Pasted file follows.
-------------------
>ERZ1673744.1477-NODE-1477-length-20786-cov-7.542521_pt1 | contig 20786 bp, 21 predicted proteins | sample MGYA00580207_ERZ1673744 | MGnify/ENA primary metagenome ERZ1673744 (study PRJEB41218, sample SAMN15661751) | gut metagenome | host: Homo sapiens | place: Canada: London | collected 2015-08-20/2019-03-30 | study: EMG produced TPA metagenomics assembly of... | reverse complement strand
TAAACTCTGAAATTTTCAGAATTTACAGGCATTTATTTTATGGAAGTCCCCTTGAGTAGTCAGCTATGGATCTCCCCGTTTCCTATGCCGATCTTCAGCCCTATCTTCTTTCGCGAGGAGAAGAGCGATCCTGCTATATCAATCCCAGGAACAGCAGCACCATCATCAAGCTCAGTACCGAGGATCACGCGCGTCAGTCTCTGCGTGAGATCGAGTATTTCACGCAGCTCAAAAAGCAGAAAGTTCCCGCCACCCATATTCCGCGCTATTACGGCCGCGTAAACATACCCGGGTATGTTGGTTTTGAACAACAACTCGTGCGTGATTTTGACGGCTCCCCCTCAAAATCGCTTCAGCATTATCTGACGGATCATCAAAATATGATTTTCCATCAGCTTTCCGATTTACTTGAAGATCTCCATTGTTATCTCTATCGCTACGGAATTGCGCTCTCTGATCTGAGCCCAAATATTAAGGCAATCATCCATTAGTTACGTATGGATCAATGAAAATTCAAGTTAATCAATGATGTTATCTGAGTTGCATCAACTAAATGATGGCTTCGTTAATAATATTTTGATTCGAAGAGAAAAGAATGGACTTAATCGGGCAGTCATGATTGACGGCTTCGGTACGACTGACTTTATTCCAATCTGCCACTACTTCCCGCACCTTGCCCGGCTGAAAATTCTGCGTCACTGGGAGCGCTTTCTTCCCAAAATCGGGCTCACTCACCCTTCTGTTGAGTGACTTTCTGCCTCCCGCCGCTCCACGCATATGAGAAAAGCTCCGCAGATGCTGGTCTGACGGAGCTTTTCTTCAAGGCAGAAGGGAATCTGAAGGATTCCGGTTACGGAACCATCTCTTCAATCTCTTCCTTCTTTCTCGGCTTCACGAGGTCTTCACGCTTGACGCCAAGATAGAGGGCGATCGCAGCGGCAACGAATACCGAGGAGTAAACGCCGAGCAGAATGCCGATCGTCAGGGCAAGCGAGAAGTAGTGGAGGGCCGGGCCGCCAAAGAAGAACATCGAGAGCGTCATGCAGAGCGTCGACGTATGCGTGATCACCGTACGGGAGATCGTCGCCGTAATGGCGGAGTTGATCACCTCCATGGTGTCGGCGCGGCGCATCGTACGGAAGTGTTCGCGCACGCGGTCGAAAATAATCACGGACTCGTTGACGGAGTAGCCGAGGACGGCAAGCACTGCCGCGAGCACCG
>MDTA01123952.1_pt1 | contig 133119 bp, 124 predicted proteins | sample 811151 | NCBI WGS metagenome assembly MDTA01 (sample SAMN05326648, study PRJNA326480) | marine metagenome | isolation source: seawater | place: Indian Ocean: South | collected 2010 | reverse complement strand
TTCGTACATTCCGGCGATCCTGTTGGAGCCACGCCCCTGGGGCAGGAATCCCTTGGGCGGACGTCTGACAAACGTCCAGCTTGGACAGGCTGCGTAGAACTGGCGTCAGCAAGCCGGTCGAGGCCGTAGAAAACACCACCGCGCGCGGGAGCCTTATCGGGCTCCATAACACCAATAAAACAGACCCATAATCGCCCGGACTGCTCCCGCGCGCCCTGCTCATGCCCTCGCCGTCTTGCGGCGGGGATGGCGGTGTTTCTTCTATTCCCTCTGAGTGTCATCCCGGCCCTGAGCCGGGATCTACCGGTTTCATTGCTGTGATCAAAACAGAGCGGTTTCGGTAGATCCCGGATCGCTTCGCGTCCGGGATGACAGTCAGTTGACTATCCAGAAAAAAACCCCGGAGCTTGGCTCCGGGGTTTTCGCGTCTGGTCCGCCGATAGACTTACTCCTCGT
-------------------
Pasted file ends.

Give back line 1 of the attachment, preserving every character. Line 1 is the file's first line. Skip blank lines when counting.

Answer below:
>ERZ1673744.1477-NODE-1477-length-20786-cov-7.542521_pt1 | contig 20786 bp, 21 predicted proteins | sample MGYA00580207_ERZ1673744 | MGnify/ENA primary metagenome ERZ1673744 (study PRJEB41218, sample SAMN15661751) | gut metagenome | host: Homo sapiens | place: Canada: London | collected 2015-08-20/2019-03-30 | study: EMG produced TPA metagenomics assembly of... | reverse complement strand